Version: 2017.4
Creating and Using Scripts
Controlling GameObjects using components

Variables and the Inspector

When creating a script, you are essentially creating your own new type of component that can be attached to Game Objects just like any other component.

Just like other Components often have properties that are editable in the inspector, you can allow values in your script to be edited from the Inspector too.

using UnityEngine;
using System.Collections;

public class MainPlayer : MonoBehaviour {
    public string myName;
    
    // Use this for initialization
    void Start () {
        Debug.Log("I am alive and my name is " + myName);
    }
    
    // Update is called once per frame
    void Update () {
    
    }
}

This code creates an editable field in the Inspector labelled “My Name”.

Unity creates the Inspector label by introducing a space wherever a capital letter occurs in the variable name. However, this is purely for display purposes and you should always use the variable name within your code. If you edit the name and then press Play, you will see that the message includes the text you entered.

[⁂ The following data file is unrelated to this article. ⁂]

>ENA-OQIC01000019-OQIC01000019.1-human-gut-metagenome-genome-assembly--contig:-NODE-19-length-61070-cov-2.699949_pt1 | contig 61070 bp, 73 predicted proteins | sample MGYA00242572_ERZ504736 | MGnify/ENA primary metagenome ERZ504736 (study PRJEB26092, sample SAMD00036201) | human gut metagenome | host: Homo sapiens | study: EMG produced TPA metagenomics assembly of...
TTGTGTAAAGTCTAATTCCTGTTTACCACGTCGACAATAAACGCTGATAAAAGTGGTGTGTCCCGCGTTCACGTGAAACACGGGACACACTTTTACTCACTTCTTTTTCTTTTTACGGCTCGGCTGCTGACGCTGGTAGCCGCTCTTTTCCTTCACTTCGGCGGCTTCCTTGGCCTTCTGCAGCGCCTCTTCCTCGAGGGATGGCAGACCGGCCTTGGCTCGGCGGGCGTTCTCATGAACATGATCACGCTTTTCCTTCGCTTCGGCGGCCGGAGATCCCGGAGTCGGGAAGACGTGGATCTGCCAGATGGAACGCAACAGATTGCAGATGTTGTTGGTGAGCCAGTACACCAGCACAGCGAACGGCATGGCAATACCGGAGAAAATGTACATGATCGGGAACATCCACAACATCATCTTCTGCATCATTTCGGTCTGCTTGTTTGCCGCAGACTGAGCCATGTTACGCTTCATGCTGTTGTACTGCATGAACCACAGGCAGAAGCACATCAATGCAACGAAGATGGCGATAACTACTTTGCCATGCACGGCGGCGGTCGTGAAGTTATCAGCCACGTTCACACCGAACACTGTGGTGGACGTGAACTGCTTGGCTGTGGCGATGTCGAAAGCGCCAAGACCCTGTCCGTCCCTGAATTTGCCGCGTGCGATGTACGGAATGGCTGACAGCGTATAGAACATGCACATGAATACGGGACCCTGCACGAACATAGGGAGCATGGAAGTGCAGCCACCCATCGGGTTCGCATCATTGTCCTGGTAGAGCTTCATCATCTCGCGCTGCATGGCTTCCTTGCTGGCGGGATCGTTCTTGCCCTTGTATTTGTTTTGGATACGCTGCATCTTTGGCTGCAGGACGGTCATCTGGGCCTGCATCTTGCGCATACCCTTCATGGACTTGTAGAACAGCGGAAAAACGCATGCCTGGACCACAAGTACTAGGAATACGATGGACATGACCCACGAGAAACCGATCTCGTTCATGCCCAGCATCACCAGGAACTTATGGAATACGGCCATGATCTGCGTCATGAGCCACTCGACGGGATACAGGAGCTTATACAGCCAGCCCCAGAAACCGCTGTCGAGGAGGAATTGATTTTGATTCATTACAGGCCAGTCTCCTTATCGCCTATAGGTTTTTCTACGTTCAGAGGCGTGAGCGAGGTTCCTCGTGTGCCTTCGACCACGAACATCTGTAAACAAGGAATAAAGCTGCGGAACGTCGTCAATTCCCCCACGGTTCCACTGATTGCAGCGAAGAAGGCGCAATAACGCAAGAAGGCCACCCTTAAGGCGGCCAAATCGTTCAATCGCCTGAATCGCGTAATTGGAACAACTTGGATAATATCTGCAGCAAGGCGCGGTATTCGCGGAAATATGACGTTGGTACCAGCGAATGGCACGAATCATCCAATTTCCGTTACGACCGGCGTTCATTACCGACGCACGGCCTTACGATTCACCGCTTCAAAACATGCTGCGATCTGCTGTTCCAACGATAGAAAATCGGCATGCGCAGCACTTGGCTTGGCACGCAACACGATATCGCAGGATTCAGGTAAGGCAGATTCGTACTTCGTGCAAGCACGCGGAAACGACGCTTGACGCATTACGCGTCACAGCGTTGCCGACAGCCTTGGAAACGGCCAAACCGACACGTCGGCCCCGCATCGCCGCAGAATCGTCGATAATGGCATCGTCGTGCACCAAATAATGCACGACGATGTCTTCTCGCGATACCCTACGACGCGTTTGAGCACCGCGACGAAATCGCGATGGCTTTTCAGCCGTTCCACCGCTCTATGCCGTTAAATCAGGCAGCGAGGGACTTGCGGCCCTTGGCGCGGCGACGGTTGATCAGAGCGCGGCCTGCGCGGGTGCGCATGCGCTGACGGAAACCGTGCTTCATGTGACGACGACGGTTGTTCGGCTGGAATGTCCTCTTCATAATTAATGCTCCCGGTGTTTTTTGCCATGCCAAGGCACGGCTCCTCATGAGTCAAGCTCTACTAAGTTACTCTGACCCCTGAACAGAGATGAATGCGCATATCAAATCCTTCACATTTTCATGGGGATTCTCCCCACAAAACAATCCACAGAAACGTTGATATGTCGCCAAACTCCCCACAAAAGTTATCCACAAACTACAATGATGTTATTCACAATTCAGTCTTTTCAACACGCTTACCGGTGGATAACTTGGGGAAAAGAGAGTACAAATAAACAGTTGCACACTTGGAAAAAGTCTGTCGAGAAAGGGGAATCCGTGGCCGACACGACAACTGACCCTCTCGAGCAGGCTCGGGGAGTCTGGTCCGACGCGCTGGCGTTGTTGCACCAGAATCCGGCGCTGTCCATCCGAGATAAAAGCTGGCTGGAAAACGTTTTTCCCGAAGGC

In C#, you must declare a variable as public to see it in the Inspector. In UnityScript, variables are public by default unless you specify that they should be private:

#pragma strict

private var invisibleVar: int;

function Start () {

}

Unity will actually let you change the value of a script’s variables while the game is running. This is very useful for seeing the effects of changes directly without having to stop and restart. When gameplay ends, the values of the variables will be reset to whatever they were before you pressed Play. This ensures that you are free to tweak your object’s settings without fear of doing any permanent damage.

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Creating and Using Scripts
Controlling GameObjects using components